WHEN The Yorkshire Post launched its award-winning campaign on the hidden epidemic of loneliness, it was presumed that the elderly – and recently widowed – were most at risk of social isolation.
Yet, as national awareness has increased after a link was proven between the lonely and their general wellbeing, it’s become clear that there are people of all ages and backgrounds who don’t have an extensive network of friends and support.
One in 20 adults in England feel lonely often or all of the time according to landmark research published by the Office of National Statistics. Though it singles out widowed older homeowners and unmarried people of middle age of being at particular risk, it also cites young people in rented accommodation and little sense of identity with the area where they live.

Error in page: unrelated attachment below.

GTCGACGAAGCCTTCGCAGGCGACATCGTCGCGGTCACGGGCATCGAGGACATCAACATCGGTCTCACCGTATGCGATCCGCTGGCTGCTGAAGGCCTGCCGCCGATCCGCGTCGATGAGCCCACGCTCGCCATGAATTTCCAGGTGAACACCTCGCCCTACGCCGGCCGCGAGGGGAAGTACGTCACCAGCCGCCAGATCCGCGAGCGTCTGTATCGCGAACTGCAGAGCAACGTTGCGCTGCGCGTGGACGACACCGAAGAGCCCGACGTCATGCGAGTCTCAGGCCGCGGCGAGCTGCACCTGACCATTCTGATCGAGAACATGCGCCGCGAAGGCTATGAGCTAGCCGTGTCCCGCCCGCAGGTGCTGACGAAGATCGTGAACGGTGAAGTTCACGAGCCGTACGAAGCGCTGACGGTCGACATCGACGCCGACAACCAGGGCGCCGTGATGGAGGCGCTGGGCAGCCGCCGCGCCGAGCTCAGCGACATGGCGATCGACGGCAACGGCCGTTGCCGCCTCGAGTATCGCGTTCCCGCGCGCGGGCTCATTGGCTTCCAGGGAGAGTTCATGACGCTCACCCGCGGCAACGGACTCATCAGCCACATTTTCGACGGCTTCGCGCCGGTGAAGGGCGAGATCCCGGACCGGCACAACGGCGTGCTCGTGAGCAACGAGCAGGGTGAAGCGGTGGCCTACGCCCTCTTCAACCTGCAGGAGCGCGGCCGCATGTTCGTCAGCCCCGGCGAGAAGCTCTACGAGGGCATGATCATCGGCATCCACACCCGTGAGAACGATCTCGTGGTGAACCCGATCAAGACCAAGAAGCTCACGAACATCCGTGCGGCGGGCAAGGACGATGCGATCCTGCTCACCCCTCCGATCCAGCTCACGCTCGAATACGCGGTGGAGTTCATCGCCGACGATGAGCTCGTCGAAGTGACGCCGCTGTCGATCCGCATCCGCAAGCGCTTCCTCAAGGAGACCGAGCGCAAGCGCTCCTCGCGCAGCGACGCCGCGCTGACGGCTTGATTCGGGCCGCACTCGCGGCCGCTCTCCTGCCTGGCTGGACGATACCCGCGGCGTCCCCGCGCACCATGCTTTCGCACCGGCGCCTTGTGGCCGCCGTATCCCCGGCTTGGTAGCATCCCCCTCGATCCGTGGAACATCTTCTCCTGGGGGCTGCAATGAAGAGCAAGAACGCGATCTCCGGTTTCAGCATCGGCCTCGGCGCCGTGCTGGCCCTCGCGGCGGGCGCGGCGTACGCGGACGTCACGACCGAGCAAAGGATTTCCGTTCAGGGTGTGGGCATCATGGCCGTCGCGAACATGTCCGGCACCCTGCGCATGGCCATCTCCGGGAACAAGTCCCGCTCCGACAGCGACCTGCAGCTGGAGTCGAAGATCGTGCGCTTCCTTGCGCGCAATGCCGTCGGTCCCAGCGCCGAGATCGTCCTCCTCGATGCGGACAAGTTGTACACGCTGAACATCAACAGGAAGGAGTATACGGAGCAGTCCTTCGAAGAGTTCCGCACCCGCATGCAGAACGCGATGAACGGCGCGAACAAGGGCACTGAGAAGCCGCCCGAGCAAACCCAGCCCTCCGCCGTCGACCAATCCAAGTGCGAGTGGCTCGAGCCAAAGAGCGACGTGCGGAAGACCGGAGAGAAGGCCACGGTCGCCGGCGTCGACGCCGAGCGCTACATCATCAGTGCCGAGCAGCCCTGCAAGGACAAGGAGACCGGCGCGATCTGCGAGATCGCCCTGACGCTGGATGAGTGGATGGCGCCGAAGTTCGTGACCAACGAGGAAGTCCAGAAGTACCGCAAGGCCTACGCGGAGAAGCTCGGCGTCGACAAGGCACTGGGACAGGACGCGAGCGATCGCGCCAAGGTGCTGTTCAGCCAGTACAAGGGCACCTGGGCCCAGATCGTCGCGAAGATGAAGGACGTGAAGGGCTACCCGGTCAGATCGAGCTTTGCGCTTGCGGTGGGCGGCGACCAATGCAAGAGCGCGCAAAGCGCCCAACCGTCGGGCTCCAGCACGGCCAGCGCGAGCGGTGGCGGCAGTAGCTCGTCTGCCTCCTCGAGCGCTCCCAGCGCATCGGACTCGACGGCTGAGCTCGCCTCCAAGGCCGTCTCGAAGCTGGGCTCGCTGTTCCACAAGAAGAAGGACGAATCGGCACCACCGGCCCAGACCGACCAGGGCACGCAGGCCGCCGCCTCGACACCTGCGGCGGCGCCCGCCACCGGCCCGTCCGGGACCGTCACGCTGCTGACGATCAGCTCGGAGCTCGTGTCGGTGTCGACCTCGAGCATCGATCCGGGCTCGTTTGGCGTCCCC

Such studies are important because they can continue to shape the work of the Jo Cox Loneliness Commission, set up in memory of the late Batley & Spen MP, and Tracey Crouch, the newly-appointed Loneliness Minister. Even more encouraging is the broad political consensus on this issue – Ms Crouch was visiting a number of initiatives yesterday with Ms Cox’s successor Tracy Brabin.
Not only does this show what is possible when MPs do set aside their differences, but it is the charitable sector and community groups who are best placed to help the vulnerable. However the challenge is still the same – reaching out to those who, for whatever reason, are cut adrift from the rest of society or might be too shy to seek support and friendship.